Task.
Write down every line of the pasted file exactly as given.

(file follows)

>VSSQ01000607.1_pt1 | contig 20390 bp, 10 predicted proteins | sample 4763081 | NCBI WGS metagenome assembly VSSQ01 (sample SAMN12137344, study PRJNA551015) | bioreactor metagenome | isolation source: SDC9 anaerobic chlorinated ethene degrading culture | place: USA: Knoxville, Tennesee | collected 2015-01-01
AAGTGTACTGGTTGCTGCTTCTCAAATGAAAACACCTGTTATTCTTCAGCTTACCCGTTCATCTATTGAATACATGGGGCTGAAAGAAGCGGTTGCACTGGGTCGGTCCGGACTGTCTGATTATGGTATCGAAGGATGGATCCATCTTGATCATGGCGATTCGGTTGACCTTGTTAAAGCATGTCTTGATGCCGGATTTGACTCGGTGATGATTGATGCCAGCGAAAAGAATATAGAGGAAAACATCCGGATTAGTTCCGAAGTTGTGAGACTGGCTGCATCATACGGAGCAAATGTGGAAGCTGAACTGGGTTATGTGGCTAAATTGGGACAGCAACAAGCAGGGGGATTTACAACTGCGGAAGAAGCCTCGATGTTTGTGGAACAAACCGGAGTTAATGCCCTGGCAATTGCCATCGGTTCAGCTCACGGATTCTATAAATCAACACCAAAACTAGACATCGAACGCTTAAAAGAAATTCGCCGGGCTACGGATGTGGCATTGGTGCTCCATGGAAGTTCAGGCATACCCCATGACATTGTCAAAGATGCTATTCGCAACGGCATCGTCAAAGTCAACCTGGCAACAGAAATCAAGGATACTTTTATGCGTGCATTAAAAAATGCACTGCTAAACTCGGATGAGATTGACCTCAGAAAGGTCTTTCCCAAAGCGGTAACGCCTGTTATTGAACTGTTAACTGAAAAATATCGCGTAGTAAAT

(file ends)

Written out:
>VSSQ01000607.1_pt1 | contig 20390 bp, 10 predicted proteins | sample 4763081 | NCBI WGS metagenome assembly VSSQ01 (sample SAMN12137344, study PRJNA551015) | bioreactor metagenome | isolation source: SDC9 anaerobic chlorinated ethene degrading culture | place: USA: Knoxville, Tennesee | collected 2015-01-01
AAGTGTACTGGTTGCTGCTTCTCAAATGAAAACACCTGTTATTCTTCAGCTTACCCGTTCATCTATTGAATACATGGGGCTGAAAGAAGCGGTTGCACTGGGTCGGTCCGGACTGTCTGATTATGGTATCGAAGGATGGATCCATCTTGATCATGGCGATTCGGTTGACCTTGTTAAAGCATGTCTTGATGCCGGATTTGACTCGGTGATGATTGATGCCAGCGAAAAGAATATAGAGGAAAACATCCGGATTAGTTCCGAAGTTGTGAGACTGGCTGCATCATACGGAGCAAATGTGGAAGCTGAACTGGGTTATGTGGCTAAATTGGGACAGCAACAAGCAGGGGGATTTACAACTGCGGAAGAAGCCTCGATGTTTGTGGAACAAACCGGAGTTAATGCCCTGGCAATTGCCATCGGTTCAGCTCACGGATTCTATAAATCAACACCAAAACTAGACATCGAACGCTTAAAAGAAATTCGCCGGGCTACGGATGTGGCATTGGTGCTCCATGGAAGTTCAGGCATACCCCATGACATTGTCAAAGATGCTATTCGCAACGGCATCGTCAAAGTCAACCTGGCAACAGAAATCAAGGATACTTTTATGCGTGCATTAAAAAATGCACTGCTAAACTCGGATGAGATTGACCTCAGAAAGGTCTTTCCCAAAGCGGTAACGCCTGTTATTGAACTGTTAACTGAAAAATATCGCGTAGTAAAT